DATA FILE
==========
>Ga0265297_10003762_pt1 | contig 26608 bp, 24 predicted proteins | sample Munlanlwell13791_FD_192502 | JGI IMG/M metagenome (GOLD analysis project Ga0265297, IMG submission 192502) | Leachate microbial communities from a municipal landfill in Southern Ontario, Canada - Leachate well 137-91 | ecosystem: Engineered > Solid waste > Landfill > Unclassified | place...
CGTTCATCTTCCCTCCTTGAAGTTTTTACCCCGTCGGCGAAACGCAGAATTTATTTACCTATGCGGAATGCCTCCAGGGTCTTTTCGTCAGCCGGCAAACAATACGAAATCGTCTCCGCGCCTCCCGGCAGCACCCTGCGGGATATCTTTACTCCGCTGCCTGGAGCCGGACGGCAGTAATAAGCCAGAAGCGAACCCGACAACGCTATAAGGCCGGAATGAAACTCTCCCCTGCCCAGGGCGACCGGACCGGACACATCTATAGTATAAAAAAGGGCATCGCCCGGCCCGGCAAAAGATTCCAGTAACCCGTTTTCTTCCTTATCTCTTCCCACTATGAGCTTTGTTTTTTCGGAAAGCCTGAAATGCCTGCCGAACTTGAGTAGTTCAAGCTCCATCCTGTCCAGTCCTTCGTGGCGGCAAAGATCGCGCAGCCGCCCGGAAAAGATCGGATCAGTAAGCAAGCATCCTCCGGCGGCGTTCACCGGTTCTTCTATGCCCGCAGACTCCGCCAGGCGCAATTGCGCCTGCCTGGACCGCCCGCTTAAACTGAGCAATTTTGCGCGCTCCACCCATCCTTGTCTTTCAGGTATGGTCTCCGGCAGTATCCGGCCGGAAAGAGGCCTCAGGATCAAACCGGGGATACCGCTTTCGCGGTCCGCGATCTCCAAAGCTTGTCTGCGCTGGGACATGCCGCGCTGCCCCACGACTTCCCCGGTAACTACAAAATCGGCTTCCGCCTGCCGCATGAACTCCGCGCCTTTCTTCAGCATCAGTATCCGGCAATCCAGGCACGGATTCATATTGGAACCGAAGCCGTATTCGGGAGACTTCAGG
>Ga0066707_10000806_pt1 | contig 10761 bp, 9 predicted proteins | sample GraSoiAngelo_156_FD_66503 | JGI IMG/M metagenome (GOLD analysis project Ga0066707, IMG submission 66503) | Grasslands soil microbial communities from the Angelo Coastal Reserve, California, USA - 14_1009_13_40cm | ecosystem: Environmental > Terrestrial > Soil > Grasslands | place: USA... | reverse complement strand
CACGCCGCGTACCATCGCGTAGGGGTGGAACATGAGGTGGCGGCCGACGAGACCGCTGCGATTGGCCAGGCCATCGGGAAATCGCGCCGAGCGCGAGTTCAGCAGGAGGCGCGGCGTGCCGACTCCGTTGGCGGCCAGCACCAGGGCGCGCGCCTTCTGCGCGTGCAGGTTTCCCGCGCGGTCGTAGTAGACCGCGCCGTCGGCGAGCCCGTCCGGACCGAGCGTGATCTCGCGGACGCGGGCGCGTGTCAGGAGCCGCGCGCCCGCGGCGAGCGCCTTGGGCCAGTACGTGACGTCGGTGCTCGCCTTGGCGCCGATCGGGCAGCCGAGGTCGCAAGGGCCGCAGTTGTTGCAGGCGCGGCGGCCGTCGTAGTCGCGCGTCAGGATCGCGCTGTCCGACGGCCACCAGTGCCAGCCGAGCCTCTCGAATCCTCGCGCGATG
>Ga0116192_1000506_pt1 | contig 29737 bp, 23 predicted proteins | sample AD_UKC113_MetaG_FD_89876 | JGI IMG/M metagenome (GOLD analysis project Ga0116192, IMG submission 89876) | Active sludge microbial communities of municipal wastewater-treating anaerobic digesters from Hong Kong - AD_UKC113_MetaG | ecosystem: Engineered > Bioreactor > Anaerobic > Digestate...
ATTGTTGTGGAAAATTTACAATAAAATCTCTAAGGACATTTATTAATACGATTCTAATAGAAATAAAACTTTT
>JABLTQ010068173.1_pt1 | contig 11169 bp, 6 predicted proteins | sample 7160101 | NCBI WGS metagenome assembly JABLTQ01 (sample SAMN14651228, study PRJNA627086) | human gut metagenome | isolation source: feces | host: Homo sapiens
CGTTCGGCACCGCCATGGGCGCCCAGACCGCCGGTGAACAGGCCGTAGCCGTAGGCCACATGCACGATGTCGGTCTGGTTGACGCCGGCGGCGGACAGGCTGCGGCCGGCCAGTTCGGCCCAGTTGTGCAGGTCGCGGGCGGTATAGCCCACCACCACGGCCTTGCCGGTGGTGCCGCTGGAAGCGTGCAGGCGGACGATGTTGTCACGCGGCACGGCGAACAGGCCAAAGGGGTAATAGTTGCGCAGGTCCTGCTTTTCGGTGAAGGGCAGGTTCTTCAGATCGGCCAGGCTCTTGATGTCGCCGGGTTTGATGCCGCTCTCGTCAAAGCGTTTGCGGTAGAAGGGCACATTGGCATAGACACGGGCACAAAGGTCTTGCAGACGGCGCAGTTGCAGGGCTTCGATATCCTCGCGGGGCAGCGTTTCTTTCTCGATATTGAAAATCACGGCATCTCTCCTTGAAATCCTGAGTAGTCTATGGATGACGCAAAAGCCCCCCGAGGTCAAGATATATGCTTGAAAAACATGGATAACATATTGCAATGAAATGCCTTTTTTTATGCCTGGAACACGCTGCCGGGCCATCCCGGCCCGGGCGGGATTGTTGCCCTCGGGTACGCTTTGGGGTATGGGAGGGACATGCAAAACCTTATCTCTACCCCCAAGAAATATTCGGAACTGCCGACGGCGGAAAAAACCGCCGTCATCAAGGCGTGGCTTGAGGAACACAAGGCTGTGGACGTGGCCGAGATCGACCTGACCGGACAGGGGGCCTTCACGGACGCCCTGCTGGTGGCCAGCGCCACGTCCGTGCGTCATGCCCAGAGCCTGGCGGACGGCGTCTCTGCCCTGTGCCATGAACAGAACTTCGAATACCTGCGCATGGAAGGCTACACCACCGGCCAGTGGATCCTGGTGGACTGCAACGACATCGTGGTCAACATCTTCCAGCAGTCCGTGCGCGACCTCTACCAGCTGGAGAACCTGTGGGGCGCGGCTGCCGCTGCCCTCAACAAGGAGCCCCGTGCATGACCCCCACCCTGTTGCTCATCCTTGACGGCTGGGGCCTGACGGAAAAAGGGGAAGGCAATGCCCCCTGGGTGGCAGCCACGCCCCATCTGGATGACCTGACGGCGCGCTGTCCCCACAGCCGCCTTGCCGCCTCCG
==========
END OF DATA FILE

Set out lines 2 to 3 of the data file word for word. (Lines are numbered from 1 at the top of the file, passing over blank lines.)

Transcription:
CGTTCATCTTCCCTCCTTGAAGTTTTTACCCCGTCGGCGAAACGCAGAATTTATTTACCTATGCGGAATGCCTCCAGGGTCTTTTCGTCAGCCGGCAAACAATACGAAATCGTCTCCGCGCCTCCCGGCAGCACCCTGCGGGATATCTTTACTCCGCTGCCTGGAGCCGGACGGCAGTAATAAGCCAGAAGCGAACCCGACAACGCTATAAGGCCGGAATGAAACTCTCCCCTGCCCAGGGCGACCGGACCGGACACATCTATAGTATAAAAAAGGGCATCGCCCGGCCCGGCAAAAGATTCCAGTAACCCGTTTTCTTCCTTATCTCTTCCCACTATGAGCTTTGTTTTTTCGGAAAGCCTGAAATGCCTGCCGAACTTGAGTAGTTCAAGCTCCATCCTGTCCAGTCCTTCGTGGCGGCAAAGATCGCGCAGCCGCCCGGAAAAGATCGGATCAGTAAGCAAGCATCCTCCGGCGGCGTTCACCGGTTCTTCTATGCCCGCAGACTCCGCCAGGCGCAATTGCGCCTGCCTGGACCGCCCGCTTAAACTGAGCAATTTTGCGCGCTCCACCCATCCTTGTCTTTCAGGTATGGTCTCCGGCAGTATCCGGCCGGAAAGAGGCCTCAGGATCAAACCGGGGATACCGCTTTCGCGGTCCGCGATCTCCAAAGCTTGTCTGCGCTGGGACATGCCGCGCTGCCCCACGACTTCCCCGGTAACTACAAAATCGGCTTCCGCCTGCCGCATGAACTCCGCGCCTTTCTTCAGCATCAGTATCCGGCAATCCAGGCACGGATTCATATTGGAACCGAAGCCGTATTCGGGAGACTTCAGG
>Ga0066707_10000806_pt1 | contig 10761 bp, 9 predicted proteins | sample GraSoiAngelo_156_FD_66503 | JGI IMG/M metagenome (GOLD analysis project Ga0066707, IMG submission 66503) | Grasslands soil microbial communities from the Angelo Coastal Reserve, California, USA - 14_1009_13_40cm | ecosystem: Environmental > Terrestrial > Soil > Grasslands | place: USA... | reverse complement strand